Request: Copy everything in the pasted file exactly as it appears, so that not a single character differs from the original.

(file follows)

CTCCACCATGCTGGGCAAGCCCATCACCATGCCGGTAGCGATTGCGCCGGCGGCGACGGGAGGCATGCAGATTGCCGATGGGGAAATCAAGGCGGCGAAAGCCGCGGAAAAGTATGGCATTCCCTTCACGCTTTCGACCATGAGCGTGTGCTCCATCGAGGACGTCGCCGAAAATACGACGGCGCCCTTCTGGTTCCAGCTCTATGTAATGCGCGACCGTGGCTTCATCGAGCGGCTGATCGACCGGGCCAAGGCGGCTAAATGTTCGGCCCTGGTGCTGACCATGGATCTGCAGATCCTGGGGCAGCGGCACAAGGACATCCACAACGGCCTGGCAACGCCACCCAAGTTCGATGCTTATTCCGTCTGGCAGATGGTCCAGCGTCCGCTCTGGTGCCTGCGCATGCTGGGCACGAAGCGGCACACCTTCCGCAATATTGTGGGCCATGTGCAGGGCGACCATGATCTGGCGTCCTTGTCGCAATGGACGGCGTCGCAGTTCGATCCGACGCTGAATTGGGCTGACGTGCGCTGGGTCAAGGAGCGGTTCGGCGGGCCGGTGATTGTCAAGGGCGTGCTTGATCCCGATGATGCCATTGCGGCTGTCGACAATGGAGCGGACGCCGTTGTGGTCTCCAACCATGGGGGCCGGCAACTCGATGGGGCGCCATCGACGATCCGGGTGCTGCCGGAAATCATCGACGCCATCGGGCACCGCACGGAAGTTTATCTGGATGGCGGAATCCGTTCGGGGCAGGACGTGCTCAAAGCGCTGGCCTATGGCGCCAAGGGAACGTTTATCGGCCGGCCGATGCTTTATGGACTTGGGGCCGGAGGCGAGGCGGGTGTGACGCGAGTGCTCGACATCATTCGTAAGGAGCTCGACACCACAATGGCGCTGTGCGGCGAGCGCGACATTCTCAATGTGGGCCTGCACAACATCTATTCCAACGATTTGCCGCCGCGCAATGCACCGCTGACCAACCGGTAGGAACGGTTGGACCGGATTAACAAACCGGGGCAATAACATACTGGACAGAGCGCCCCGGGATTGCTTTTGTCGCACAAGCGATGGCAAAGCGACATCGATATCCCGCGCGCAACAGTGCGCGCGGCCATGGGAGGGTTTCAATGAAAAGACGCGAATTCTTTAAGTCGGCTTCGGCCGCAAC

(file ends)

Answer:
CTCCACCATGCTGGGCAAGCCCATCACCATGCCGGTAGCGATTGCGCCGGCGGCGACGGGAGGCATGCAGATTGCCGATGGGGAAATCAAGGCGGCGAAAGCCGCGGAAAAGTATGGCATTCCCTTCACGCTTTCGACCATGAGCGTGTGCTCCATCGAGGACGTCGCCGAAAATACGACGGCGCCCTTCTGGTTCCAGCTCTATGTAATGCGCGACCGTGGCTTCATCGAGCGGCTGATCGACCGGGCCAAGGCGGCTAAATGTTCGGCCCTGGTGCTGACCATGGATCTGCAGATCCTGGGGCAGCGGCACAAGGACATCCACAACGGCCTGGCAACGCCACCCAAGTTCGATGCTTATTCCGTCTGGCAGATGGTCCAGCGTCCGCTCTGGTGCCTGCGCATGCTGGGCACGAAGCGGCACACCTTCCGCAATATTGTGGGCCATGTGCAGGGCGACCATGATCTGGCGTCCTTGTCGCAATGGACGGCGTCGCAGTTCGATCCGACGCTGAATTGGGCTGACGTGCGCTGGGTCAAGGAGCGGTTCGGCGGGCCGGTGATTGTCAAGGGCGTGCTTGATCCCGATGATGCCATTGCGGCTGTCGACAATGGAGCGGACGCCGTTGTGGTCTCCAACCATGGGGGCCGGCAACTCGATGGGGCGCCATCGACGATCCGGGTGCTGCCGGAAATCATCGACGCCATCGGGCACCGCACGGAAGTTTATCTGGATGGCGGAATCCGTTCGGGGCAGGACGTGCTCAAAGCGCTGGCCTATGGCGCCAAGGGAACGTTTATCGGCCGGCCGATGCTTTATGGACTTGGGGCCGGAGGCGAGGCGGGTGTGACGCGAGTGCTCGACATCATTCGTAAGGAGCTCGACACCACAATGGCGCTGTGCGGCGAGCGCGACATTCTCAATGTGGGCCTGCACAACATCTATTCCAACGATTTGCCGCCGCGCAATGCACCGCTGACCAACCGGTAGGAACGGTTGGACCGGATTAACAAACCGGGGCAATAACATACTGGACAGAGCGCCCCGGGATTGCTTTTGTCGCACAAGCGATGGCAAAGCGACATCGATATCCCGCGCGCAACAGTGCGCGCGGCCATGGGAGGGTTTCAATGAAAAGACGCGAATTCTTTAAGTCGGCTTCGGCCGCAAC